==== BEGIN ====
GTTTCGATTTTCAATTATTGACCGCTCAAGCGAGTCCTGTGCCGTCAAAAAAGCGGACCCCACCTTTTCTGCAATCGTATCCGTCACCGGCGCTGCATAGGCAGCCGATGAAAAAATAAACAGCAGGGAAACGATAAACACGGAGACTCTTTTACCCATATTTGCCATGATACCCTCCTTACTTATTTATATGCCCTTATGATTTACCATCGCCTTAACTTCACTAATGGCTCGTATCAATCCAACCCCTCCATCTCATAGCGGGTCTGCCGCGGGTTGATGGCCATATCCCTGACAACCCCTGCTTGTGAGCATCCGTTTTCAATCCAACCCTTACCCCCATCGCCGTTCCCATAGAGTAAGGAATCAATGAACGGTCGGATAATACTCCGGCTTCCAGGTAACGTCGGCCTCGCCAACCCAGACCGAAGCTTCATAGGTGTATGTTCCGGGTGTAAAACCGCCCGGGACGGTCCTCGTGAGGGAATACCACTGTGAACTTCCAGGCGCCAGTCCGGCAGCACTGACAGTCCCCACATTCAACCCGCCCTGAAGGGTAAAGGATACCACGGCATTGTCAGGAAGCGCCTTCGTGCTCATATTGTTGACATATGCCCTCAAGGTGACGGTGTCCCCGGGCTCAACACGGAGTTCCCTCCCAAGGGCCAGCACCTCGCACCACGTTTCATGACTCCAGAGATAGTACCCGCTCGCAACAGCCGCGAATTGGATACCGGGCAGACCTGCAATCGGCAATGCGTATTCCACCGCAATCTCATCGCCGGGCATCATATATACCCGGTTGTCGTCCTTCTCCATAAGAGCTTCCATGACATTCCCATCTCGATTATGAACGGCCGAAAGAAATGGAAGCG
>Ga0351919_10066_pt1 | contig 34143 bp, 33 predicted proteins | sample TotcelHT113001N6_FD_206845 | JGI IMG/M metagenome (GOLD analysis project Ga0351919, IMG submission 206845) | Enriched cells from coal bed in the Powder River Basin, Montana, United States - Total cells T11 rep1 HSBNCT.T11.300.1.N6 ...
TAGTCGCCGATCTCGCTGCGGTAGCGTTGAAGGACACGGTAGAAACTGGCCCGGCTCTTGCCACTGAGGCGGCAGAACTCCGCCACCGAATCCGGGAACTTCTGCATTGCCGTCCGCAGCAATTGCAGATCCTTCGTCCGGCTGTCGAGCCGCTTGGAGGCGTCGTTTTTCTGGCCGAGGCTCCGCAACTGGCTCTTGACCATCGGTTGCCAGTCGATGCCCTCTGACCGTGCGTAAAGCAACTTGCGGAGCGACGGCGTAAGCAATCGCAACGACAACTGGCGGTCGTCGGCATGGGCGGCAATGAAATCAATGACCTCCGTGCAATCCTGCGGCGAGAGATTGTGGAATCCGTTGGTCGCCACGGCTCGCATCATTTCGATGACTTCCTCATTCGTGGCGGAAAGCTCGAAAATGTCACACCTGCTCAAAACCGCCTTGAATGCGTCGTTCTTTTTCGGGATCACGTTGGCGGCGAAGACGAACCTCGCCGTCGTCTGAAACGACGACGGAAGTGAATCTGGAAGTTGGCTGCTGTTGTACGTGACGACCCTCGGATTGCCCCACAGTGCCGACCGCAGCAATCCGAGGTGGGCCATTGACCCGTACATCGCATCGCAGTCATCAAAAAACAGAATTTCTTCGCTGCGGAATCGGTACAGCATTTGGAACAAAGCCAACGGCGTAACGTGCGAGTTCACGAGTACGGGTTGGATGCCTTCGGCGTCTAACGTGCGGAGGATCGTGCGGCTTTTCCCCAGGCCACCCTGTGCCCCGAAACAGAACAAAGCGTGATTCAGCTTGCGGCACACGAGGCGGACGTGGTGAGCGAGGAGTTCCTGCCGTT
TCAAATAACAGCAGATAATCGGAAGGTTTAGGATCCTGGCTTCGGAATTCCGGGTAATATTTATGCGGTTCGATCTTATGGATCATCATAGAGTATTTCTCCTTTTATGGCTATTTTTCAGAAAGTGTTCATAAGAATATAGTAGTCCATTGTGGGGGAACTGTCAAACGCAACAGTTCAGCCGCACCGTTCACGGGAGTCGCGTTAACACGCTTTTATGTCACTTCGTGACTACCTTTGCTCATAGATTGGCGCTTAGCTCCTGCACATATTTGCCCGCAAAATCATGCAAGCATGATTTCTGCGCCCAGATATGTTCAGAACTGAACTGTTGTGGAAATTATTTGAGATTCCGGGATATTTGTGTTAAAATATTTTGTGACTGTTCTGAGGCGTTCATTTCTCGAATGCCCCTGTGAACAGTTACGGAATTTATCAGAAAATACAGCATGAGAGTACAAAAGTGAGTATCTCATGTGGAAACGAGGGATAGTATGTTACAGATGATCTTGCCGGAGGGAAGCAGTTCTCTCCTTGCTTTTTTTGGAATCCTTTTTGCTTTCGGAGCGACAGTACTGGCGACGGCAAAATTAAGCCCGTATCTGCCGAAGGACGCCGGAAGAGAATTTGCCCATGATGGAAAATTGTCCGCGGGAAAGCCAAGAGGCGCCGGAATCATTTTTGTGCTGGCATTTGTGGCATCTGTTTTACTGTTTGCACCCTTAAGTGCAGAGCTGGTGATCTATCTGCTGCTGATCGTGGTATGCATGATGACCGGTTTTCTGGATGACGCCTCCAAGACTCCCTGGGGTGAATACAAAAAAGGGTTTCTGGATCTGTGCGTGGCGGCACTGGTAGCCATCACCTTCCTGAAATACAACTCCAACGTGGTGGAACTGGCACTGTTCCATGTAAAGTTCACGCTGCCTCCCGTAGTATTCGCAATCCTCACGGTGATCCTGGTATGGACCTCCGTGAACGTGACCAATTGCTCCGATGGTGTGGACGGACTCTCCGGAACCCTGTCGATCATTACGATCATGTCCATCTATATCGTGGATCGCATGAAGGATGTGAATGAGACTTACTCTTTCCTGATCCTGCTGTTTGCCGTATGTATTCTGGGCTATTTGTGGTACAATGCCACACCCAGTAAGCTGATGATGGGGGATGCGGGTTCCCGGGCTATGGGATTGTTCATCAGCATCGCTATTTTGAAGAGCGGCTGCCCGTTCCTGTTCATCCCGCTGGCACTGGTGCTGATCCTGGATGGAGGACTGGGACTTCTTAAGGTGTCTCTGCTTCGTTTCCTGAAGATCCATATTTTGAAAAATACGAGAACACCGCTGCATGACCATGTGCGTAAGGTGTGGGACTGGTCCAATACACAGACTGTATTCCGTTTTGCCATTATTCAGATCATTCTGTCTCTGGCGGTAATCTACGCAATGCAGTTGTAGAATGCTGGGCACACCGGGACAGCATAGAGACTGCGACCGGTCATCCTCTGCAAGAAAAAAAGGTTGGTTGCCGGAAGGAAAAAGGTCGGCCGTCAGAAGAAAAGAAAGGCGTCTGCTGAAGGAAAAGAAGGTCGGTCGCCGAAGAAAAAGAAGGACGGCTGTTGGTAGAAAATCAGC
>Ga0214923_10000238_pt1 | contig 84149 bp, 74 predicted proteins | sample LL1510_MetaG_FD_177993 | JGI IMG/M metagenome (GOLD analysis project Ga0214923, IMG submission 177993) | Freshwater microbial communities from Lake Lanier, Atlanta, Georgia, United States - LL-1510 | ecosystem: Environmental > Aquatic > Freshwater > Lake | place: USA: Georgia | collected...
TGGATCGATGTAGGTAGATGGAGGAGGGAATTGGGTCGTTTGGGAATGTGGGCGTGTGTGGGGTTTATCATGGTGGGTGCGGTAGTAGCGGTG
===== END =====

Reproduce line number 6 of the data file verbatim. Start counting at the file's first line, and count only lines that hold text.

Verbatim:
TGGATCGATGTAGGTAGATGGAGGAGGGAATTGGGTCGTTTGGGAATGTGGGCGTGTGTGGGGTTTATCATGGTGGGTGCGGTAGTAGCGGTG